Rustic Cherry Tart

Rustic Cherry Tart Recipe

Almonds and cherries, a welcome match, come together in a rich, fragrant frangipane checkered with row upon row of purplish wine-stained fruit. This delicious still life is framed by a sheet of puff pastry to create a sleek, angular tart.–Bill Granger

LC Fruit Tart For Breakfast, Anyone? Note

We know very well the insane pleasure of indulging in fruit tart for breakfast—and we suspect you know it well, too. But it sorta detracts from that loveliness to have to drag yourself out of bed and into the kitchen ridiculously early in the morning to make that happen. Which is exactly why we swooned to read a storage trick when one of our recipe testers,Irene Seales,  So if you’ve been wobbly in the knees since you read “fruit tart for breakfast” moments ago, we suspect you’ll appreciate Irene’s technique, too. Much obliged, Irene.

Rustic Cherry Tart Recipe

  • Quick Glance
  • 25 M
  • 45 M
  • Serves 12


  • For the frangipane
  • 5 tablespoons (2 1/2 ounces) unsalted butter, chopped
  • 1/3 cup superfine sugar (or just blitz granulated sugar in a blender until finely ground but not powdery)
  • 3/4 cup ground almonds
  • 2 large egg yolks
  • 1/2 teaspoon vanilla extract
  • For the tart
  • 1 sheet puff pastry
  • 1 large egg yolk
  • 10 1/2 ounces cherries, pitted and cut in halves
  • Superfine or granulated sugar, for sprinkling
  • Heavy cream or whipped cream, for serving (optional)


  • Make the frangipane
  • 1. Mix the butter, sugar, ground almonds, egg yolks, and vanilla extract in a food processor until combined. Cover and refrigerate until chilled.
  • Make the tart
  • 2. Preheat the oven to 400°F (200°C). Place a baking sheet in the oven to heat.
  • 3. Place a couple sheets of parchment paper or aluminum foil on another baking sheet and place the puff pastry on top. You may wish to run a rolling pin over the pastry to minimize the crease lines. Using a sharp knife or pizza wheel, trim the edges of the puff pastry to form a neat rectangle or square (this ensures the edges rise evenly). Lightly score a 1/2-inch border around the edge of the puff pastry sheet, being careful not to cut completely through the pastry. Prick the entire pastry surface with a fork.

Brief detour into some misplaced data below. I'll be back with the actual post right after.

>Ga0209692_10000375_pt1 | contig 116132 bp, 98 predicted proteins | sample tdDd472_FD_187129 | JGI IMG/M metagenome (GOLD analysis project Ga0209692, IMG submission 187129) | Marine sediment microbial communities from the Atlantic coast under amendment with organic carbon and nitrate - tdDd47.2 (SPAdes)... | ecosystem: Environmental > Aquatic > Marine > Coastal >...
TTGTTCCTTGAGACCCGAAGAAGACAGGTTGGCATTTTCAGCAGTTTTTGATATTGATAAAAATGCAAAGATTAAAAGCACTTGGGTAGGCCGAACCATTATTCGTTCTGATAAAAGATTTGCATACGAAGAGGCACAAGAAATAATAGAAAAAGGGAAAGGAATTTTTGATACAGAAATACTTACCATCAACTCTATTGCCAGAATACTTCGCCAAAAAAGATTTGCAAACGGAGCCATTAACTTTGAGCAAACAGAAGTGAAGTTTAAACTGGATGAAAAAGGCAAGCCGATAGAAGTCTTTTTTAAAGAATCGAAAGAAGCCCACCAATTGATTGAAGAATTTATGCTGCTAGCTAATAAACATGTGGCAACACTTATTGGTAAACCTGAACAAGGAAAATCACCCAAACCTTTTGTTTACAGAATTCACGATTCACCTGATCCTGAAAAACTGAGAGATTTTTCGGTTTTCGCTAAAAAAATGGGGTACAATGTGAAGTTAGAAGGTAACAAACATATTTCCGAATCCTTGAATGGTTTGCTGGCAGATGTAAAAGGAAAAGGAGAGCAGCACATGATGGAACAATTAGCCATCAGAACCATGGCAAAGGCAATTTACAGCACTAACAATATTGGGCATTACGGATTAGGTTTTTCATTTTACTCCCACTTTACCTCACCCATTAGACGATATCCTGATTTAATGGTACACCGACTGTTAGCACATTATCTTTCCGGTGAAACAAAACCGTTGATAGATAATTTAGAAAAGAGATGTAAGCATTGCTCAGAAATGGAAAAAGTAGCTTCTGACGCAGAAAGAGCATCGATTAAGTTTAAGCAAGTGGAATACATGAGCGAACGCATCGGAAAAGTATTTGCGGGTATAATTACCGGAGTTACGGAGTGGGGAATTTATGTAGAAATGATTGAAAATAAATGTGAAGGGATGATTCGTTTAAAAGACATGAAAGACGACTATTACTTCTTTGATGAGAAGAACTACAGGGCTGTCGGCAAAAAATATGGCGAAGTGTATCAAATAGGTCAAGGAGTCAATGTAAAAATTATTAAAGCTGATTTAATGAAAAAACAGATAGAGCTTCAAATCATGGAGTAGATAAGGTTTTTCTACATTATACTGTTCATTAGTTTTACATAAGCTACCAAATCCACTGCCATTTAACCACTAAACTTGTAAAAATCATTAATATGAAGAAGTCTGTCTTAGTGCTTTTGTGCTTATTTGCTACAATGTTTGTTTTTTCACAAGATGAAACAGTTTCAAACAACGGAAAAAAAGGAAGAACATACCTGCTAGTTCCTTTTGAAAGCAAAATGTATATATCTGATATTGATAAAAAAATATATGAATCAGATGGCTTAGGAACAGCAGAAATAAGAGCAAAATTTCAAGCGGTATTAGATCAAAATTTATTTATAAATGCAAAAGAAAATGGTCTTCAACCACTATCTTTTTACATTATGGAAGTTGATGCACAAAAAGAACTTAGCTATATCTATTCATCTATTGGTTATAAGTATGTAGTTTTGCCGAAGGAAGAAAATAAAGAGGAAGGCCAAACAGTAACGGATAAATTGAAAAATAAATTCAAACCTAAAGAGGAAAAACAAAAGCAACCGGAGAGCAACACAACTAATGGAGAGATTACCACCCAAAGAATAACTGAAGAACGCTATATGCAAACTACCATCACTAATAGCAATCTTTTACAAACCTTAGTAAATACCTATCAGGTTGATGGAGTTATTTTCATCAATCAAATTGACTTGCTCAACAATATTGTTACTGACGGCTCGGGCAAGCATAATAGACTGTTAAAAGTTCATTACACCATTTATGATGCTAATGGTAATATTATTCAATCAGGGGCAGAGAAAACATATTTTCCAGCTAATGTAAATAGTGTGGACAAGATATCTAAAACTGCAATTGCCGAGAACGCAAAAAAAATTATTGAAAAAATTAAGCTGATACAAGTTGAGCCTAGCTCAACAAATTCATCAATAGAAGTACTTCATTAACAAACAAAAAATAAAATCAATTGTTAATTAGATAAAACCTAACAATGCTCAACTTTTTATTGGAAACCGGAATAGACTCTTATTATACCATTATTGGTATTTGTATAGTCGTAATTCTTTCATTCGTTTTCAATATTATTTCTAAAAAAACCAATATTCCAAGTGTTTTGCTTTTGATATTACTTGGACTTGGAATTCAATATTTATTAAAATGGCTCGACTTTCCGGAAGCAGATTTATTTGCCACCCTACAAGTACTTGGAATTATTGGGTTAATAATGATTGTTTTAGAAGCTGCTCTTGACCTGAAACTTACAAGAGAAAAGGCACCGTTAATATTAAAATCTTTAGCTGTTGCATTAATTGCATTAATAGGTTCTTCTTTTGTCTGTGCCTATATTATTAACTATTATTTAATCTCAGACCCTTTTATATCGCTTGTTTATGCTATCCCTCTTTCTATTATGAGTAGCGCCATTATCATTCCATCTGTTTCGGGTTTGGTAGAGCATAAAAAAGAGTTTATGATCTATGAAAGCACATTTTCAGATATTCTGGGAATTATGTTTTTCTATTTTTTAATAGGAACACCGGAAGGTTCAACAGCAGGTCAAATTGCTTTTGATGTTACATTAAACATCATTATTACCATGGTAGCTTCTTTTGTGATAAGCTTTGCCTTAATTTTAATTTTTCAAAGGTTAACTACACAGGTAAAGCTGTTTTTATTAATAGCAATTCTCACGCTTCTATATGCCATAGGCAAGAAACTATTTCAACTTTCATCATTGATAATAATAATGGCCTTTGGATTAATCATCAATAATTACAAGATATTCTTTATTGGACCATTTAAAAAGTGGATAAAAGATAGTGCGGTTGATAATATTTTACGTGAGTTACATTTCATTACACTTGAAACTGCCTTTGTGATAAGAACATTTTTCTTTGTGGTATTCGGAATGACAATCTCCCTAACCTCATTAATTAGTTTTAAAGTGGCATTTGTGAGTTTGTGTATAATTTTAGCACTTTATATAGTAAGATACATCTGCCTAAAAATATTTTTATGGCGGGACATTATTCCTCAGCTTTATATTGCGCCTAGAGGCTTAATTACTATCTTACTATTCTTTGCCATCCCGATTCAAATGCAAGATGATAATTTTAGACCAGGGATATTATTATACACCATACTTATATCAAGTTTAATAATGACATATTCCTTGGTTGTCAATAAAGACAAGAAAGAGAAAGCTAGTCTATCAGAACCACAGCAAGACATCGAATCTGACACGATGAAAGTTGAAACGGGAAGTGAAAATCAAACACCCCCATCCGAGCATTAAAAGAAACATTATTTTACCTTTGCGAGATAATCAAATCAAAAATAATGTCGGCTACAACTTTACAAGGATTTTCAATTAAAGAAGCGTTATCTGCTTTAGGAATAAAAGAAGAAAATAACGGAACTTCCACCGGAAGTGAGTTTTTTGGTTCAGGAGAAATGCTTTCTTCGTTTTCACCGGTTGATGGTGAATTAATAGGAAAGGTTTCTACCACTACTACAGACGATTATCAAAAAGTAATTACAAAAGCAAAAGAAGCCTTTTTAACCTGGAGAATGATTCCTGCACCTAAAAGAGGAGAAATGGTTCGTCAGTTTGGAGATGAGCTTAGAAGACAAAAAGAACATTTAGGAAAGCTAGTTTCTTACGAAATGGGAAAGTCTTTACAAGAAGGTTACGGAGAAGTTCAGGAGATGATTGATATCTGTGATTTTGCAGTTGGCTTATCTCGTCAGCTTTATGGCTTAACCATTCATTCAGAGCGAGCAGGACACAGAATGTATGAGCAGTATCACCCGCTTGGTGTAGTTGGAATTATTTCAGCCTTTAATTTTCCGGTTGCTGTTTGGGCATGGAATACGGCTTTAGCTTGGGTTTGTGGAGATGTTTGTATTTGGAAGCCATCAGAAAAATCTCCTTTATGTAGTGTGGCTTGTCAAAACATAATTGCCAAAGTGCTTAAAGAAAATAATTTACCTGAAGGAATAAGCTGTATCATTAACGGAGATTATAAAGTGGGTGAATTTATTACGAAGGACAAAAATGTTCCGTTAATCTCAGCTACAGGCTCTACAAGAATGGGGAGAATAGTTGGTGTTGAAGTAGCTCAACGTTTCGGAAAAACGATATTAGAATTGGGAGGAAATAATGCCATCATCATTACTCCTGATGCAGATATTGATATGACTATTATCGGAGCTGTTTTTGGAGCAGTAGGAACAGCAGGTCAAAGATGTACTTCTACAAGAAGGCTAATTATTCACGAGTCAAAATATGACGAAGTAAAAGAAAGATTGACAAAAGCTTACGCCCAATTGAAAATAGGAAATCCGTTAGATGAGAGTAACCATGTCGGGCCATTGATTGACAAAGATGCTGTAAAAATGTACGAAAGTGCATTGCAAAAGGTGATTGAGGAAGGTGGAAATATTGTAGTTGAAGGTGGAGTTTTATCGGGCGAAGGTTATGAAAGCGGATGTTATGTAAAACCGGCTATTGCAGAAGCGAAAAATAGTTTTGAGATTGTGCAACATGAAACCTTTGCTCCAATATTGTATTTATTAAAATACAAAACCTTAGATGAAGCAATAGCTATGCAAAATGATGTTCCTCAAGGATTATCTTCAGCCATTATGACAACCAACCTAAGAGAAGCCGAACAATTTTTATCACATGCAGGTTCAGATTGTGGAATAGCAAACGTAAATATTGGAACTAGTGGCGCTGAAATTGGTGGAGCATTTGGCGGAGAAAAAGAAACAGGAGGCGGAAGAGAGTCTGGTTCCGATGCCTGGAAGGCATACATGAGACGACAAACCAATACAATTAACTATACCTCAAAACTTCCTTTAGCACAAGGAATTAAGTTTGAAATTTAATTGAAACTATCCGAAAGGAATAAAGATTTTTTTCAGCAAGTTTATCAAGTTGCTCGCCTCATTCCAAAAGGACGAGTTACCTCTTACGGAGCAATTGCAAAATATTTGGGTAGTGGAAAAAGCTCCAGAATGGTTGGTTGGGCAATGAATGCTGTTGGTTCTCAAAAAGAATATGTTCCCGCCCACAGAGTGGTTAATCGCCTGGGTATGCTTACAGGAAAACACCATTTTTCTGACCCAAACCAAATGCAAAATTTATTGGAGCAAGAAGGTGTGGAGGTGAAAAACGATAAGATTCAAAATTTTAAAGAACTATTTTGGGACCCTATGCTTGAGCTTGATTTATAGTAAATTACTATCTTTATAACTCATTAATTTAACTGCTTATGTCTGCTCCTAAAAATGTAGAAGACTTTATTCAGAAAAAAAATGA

• 4. Lightly brush the pastry with the egg yolk and spread the frangipane evenly over the pricked but not scored pastry. Place the cherries, cut side up, in a single layer on the frangipane. Using the edges of the sheets of parchment or foil as handles, carefully transfer the tart and the parchment or foil to the hot baking sheet and bake for 15 minutes. Sprinkle with sugar and bake 5 to 10 minutes more, until the sides of the pastry are golden and puffed. Let cool slightly.
  • 5. Slice into squares and serve with cream, if you wish. (The recipe keeps nicely when transferred to a fresh sheet of parchment paper and loosely wrapped first in the parchment, then in foil. Keep at room temperature.)
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Recipe Testers Reviews

This is a great recipe. It has great flavor and is actually quite easy to make. My family liked the tart so much that they didn't want me to give away the leftovers. I used a mix of cherries. Our cherry tree is still young and so has a smaller yield than a more mature tree, but had a great yield this year. Using cherries in different shades of red made a beautiful tart. My usual frangipane recipe uses a whole egg and not 2 yolks. I think you could reduce some of the frangipane's heaviness by making this one change. If I made this again, I would likely use the whole egg and also add a little almond extract as well. Hints: I used a pizza cutter to trim the puff pastry and to score it. (You still need to be careful, but it's a tiny bit easier to get straight lines than using a knife.) It's critical to heat the baking sheet at the same time as the oven. (This is critical because it helps the puff pastry to puff and the tart is less soggy.) My cherries were quite juicy but to keep the tart from becoming soggy, I let the cherries sit on layers of paper towels after being cut in half. (The egg yolk brushed before the frangipane should also help with sogginess.)

I love the balance of the frangipane with the tartness of stone fruit. Since Bing cherries (my favorite) are now nearly gone, and I had a bag of freshly picked cherry-size wild plums, I made it with those, and it worked beautifully. The recipe keeps nicely the second day when wrapped in parchment and then foil, but not refrigerated—it remains perfectly crisp on the bottom the next day, when I sneak a piece with my coffee. I should say that since there was some liquid from the fruit in the pan and the parchment I baked it on, I transferred the tart(s) to fresh, clean, dry parchment as soon as I felt I could move it ,using a large spatula to support it. I had divided the pastry to make 2 individual tarts, and wanted to make sure neither went soggy.

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